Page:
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Lights will stay on says Miliband

Labour leader Ed Miliband insisted the lights would be kept on if he won the next election and implemented his freeze on energy prices.

But he sidestepped questions about whether the energy firms would hike prices in the months between now and the 2015 contest in order to avoid the impact of the policy.

He accused the energy giants of "profiteering" and dismissed claims that they would not invest in new infrastructure, potentially resulting in blackouts, as "scare stories".

Asked on BBC1 consumer show Watchdog to promise the lights would not go out as a result of his policy he said: "Absolutely. And when the companies tell those scare stories - and they will do that because they want to keep a grip in the next 18 months, they don't want me to win power and freeze people's bills - when they say that, it's a scare story and people should know that."

Presenter Anne Robinson asked if he thought the energy firms were profiteering, and he said: "Yes. I think what is happening is they are taking advantage of a market that's not working.

"I think families at home will know what happens: when wholesale prices go up, you end up paying more and when wholesale prices go down you still end up paying more.

"That's why I'm determined to act and to freeze prices if we win the next election until the beginning of 2017."

But put to him that there was nothing to stop bills going up now in advance of a potential freeze he said: "I want to get into government as soon as possible to bring in that price freeze.

"We are going to bring in not just a freeze but a regulator that can cut prices if the energy companies are misbehaving."

He added: "They have already announced rises even before my speech but that's why I want to get into government as quickly as possible to clamp down, to take action ... I'm going to make sure this is a real and meaningful freeze."

He said the companies were spreading "scare stories about how it's going to affect investment" but they were "unreliable witnesses".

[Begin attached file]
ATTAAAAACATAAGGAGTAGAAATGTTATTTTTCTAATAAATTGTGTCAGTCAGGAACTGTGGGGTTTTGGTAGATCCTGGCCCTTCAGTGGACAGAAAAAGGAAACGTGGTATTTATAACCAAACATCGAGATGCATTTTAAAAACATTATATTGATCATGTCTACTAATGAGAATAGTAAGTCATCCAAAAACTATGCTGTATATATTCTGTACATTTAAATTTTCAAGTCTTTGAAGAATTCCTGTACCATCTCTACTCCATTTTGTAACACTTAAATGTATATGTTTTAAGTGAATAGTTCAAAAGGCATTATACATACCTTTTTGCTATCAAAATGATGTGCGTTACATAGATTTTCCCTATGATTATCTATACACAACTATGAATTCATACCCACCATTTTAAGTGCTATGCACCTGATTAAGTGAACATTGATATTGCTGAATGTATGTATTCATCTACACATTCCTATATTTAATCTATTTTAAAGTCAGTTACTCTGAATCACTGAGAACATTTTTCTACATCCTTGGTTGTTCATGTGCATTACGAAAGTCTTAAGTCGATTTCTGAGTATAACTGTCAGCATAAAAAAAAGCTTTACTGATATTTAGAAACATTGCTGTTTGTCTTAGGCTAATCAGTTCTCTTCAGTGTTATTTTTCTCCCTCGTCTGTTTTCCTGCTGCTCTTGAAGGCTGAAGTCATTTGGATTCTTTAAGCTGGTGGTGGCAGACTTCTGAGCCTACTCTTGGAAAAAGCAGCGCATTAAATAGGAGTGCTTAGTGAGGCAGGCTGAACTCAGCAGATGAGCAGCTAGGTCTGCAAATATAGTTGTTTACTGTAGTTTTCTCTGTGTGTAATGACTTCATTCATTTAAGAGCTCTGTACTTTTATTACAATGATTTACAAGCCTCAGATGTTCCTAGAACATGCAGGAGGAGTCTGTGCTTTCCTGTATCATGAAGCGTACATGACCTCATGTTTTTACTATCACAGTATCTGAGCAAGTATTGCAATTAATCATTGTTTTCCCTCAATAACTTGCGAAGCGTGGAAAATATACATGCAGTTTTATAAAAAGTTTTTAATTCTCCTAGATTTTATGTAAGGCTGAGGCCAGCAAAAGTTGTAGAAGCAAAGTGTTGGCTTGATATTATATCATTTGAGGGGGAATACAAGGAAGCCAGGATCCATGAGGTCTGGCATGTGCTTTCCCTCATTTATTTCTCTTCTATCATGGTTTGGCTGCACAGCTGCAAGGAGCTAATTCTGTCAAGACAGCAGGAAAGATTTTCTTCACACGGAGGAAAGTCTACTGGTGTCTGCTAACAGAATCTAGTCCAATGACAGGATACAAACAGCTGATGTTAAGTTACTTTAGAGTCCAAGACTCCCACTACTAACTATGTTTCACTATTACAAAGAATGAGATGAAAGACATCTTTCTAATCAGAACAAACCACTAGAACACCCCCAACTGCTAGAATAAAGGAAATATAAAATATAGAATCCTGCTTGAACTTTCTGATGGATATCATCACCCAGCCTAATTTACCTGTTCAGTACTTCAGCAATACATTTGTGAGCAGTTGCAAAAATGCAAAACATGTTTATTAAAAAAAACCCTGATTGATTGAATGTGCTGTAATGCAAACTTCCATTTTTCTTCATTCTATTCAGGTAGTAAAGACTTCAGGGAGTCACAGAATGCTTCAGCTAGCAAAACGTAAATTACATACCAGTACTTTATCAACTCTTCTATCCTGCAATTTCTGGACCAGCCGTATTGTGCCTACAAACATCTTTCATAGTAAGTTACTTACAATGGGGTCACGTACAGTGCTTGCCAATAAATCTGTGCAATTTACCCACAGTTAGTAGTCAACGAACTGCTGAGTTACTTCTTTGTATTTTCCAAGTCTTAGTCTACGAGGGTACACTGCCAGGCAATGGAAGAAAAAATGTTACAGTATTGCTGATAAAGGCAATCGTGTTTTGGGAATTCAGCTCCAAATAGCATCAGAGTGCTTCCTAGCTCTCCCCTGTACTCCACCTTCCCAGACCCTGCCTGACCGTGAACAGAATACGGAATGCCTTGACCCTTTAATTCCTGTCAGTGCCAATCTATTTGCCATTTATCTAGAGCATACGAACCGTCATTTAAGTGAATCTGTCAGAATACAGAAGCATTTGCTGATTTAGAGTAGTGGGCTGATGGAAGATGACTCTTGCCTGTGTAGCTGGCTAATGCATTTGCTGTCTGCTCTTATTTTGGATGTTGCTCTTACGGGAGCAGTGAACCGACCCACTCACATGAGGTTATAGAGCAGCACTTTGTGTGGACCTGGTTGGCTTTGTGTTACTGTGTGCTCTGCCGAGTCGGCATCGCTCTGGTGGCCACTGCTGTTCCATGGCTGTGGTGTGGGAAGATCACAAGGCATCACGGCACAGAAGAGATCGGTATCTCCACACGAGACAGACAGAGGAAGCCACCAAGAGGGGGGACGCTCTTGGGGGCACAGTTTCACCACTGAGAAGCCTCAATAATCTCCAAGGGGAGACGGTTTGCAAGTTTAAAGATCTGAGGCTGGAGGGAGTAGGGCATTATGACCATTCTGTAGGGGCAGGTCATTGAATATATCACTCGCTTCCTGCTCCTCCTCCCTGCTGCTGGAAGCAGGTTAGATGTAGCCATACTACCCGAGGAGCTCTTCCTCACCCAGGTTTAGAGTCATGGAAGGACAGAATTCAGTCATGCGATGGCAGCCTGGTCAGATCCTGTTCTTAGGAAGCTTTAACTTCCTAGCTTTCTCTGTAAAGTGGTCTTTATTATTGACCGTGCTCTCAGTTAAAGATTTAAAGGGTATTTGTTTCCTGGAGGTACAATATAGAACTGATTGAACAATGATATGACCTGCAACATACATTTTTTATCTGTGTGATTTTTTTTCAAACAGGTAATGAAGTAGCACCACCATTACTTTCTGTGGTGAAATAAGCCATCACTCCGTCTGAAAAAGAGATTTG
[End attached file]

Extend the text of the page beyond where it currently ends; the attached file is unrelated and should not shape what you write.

Mr Miliband, a former energy and climate change secretary, also claimed that so-called "green taxes" were being used as an excuse for rising bills.

"Actually the vast majority of the increase that we have seen in people's bills is not to do with that it's because the companies are taking advantage of what's happening."

He said the way to control costs was by freezing prices and creating a regulator "with teeth" for the market.

Mr Miliband clashed with David Cameron over his policy at the first session of Prime Minister's Questions since he made the pledge in his speech to the Labour Party conference.

Mr Cameron claimed it was a "gimmick" because the Labour leader was in favour of green measures that would add £125 to household bills.

Labour said o nly one in 10 households will be eligible for assistance under Government plans to force energy companies to move customers on to their lowest tariffs.

Legislation going through Parliament would give Energy Secretary Ed Davey the power to require companies to switch households on to cheaper tariffs if they are currently on "closed tariffs", which are no longer being offered to new customers.

But figures obtained from the "Big Six" gas and electricity suppliers by shadow energy secretary Caroline Flint suggest that closed tariffs account for only about 2,530,000 of the 27 million households receiving energy nationwide.

British Gas told Labour that it had no customers at all on closed or dead tariffs, while npower had just 28,000. Scottish Power had 100,000 customer accounts on the tariffs, EDF 113,000, E.On 489,000 and SSE 1.8 million.

At Prime Minister's Questions Mr Miliband said the Government's policy would not help 90% of the population, whereas his policy would benefit 27 million households and 2.4 million businesses across the country.

But a Department for Energy and Climate Change spokesman said: "These figures are misleading. The reforms are yet to kick in, and the numbers will change dramatically when they do.

"Before the end of the year, energy suppliers will be forced to offer no more than four core tariffs per fuel.

"As these changes take effect, more people will be on tariffs closed to new customers, and suppliers will need to move these customers on to the best deal for their preferences.

"Suppliers will also be required to tell all their own customers if there is a cheaper tariff for them, and people will benefit from clearer information to help them compare and switch suppliers."

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